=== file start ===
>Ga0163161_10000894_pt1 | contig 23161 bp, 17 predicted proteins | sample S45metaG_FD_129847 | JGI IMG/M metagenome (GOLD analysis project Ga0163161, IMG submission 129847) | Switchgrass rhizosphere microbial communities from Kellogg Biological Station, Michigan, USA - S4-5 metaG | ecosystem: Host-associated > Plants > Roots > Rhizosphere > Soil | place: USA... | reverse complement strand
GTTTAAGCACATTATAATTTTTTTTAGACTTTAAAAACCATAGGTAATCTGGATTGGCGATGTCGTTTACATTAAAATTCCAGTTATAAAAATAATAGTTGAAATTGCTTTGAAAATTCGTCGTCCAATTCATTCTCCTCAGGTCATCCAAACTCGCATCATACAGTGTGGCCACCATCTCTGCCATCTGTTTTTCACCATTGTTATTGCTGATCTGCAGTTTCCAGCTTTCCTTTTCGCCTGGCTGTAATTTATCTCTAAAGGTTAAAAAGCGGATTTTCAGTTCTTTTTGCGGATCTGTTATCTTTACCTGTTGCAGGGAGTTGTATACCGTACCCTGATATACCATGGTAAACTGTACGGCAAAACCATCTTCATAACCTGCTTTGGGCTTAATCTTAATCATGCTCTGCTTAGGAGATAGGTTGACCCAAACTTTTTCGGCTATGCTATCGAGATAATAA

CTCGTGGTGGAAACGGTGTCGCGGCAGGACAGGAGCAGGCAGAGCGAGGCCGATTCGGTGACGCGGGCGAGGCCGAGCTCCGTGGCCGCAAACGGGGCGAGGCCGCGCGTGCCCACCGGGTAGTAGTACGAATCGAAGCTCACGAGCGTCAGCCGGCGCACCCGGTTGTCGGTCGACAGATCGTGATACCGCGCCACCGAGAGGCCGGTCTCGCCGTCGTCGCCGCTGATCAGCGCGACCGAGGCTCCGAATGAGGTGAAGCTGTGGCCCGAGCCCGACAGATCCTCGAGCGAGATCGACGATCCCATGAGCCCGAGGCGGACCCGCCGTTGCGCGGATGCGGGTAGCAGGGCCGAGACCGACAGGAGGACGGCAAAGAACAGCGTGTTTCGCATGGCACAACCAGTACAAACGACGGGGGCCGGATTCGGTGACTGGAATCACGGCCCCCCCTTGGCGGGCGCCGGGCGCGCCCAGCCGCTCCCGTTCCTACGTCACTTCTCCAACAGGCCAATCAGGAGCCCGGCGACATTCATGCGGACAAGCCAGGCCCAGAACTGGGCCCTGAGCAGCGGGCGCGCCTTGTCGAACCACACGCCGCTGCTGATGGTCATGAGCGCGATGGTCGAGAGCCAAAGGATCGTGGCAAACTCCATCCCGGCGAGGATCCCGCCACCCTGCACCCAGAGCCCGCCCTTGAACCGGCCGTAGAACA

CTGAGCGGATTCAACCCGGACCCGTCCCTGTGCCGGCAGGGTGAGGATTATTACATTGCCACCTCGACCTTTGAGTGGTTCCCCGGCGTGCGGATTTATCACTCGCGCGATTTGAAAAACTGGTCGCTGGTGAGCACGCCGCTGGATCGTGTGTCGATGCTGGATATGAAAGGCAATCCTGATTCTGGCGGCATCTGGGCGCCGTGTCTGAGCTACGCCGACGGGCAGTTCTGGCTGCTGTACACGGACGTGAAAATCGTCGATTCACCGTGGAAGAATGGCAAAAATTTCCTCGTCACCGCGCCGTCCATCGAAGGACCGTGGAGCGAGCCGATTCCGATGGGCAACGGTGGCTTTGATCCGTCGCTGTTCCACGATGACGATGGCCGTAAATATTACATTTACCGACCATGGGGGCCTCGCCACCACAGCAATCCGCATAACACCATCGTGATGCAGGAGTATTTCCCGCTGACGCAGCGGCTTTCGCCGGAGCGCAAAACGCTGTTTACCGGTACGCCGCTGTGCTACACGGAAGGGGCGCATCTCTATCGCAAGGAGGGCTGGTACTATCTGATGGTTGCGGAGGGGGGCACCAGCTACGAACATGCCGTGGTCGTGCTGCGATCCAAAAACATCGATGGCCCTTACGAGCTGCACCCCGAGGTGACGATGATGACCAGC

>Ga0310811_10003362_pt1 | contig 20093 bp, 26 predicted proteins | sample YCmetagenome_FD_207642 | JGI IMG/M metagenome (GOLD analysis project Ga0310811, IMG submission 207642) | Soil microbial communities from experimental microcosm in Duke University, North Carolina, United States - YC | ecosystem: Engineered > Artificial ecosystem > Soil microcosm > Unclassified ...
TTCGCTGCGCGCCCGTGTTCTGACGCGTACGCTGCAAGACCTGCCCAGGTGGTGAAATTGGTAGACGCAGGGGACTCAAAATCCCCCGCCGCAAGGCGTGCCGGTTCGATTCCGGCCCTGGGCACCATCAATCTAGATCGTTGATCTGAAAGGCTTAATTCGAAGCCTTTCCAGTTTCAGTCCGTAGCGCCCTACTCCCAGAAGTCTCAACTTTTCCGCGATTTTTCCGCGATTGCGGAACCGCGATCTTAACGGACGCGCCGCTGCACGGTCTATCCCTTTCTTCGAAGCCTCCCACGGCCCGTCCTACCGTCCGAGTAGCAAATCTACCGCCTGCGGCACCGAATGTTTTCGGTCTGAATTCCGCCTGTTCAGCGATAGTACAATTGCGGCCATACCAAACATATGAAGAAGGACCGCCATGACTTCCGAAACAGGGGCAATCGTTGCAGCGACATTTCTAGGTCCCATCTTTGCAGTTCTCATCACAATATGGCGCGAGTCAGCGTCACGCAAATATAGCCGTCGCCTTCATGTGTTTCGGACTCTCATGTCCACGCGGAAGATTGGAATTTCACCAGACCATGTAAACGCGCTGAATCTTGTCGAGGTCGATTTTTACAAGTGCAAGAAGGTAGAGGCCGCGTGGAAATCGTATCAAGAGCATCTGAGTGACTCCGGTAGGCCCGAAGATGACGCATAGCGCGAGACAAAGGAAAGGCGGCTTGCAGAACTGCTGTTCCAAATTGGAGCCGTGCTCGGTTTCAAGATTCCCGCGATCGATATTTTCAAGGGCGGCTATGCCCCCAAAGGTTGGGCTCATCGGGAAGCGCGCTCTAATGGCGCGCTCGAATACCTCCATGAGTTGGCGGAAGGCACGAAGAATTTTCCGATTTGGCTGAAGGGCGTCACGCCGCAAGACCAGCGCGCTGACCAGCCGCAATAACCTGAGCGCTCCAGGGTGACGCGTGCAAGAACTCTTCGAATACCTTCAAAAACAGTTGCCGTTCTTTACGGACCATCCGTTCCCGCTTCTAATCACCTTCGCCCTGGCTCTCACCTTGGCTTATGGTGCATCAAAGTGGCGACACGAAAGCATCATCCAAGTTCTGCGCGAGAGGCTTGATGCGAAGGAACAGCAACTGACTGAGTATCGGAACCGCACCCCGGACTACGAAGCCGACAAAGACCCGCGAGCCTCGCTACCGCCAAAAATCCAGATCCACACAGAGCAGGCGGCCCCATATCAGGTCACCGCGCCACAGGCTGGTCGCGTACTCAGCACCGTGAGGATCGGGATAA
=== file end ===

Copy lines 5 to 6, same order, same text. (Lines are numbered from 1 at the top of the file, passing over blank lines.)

>Ga0310811_10003362_pt1 | contig 20093 bp, 26 predicted proteins | sample YCmetagenome_FD_207642 | JGI IMG/M metagenome (GOLD analysis project Ga0310811, IMG submission 207642) | Soil microbial communities from experimental microcosm in Duke University, North Carolina, United States - YC | ecosystem: Engineered > Artificial ecosystem > Soil microcosm > Unclassified ...
TTCGCTGCGCGCCCGTGTTCTGACGCGTACGCTGCAAGACCTGCCCAGGTGGTGAAATTGGTAGACGCAGGGGACTCAAAATCCCCCGCCGCAAGGCGTGCCGGTTCGATTCCGGCCCTGGGCACCATCAATCTAGATCGTTGATCTGAAAGGCTTAATTCGAAGCCTTTCCAGTTTCAGTCCGTAGCGCCCTACTCCCAGAAGTCTCAACTTTTCCGCGATTTTTCCGCGATTGCGGAACCGCGATCTTAACGGACGCGCCGCTGCACGGTCTATCCCTTTCTTCGAAGCCTCCCACGGCCCGTCCTACCGTCCGAGTAGCAAATCTACCGCCTGCGGCACCGAATGTTTTCGGTCTGAATTCCGCCTGTTCAGCGATAGTACAATTGCGGCCATACCAAACATATGAAGAAGGACCGCCATGACTTCCGAAACAGGGGCAATCGTTGCAGCGACATTTCTAGGTCCCATCTTTGCAGTTCTCATCACAATATGGCGCGAGTCAGCGTCACGCAAATATAGCCGTCGCCTTCATGTGTTTCGGACTCTCATGTCCACGCGGAAGATTGGAATTTCACCAGACCATGTAAACGCGCTGAATCTTGTCGAGGTCGATTTTTACAAGTGCAAGAAGGTAGAGGCCGCGTGGAAATCGTATCAAGAGCATCTGAGTGACTCCGGTAGGCCCGAAGATGACGCATAGCGCGAGACAAAGGAAAGGCGGCTTGCAGAACTGCTGTTCCAAATTGGAGCCGTGCTCGGTTTCAAGATTCCCGCGATCGATATTTTCAAGGGCGGCTATGCCCCCAAAGGTTGGGCTCATCGGGAAGCGCGCTCTAATGGCGCGCTCGAATACCTCCATGAGTTGGCGGAAGGCACGAAGAATTTTCCGATTTGGCTGAAGGGCGTCACGCCGCAAGACCAGCGCGCTGACCAGCCGCAATAACCTGAGCGCTCCAGGGTGACGCGTGCAAGAACTCTTCGAATACCTTCAAAAACAGTTGCCGTTCTTTACGGACCATCCGTTCCCGCTTCTAATCACCTTCGCCCTGGCTCTCACCTTGGCTTATGGTGCATCAAAGTGGCGACACGAAAGCATCATCCAAGTTCTGCGCGAGAGGCTTGATGCGAAGGAACAGCAACTGACTGAGTATCGGAACCGCACCCCGGACTACGAAGCCGACAAAGACCCGCGAGCCTCGCTACCGCCAAAAATCCAGATCCACACAGAGCAGGCGGCCCCATATCAGGTCACCGCGCCACAGGCTGGTCGCGTACTCAGCACCGTGAGGATCGGGATAA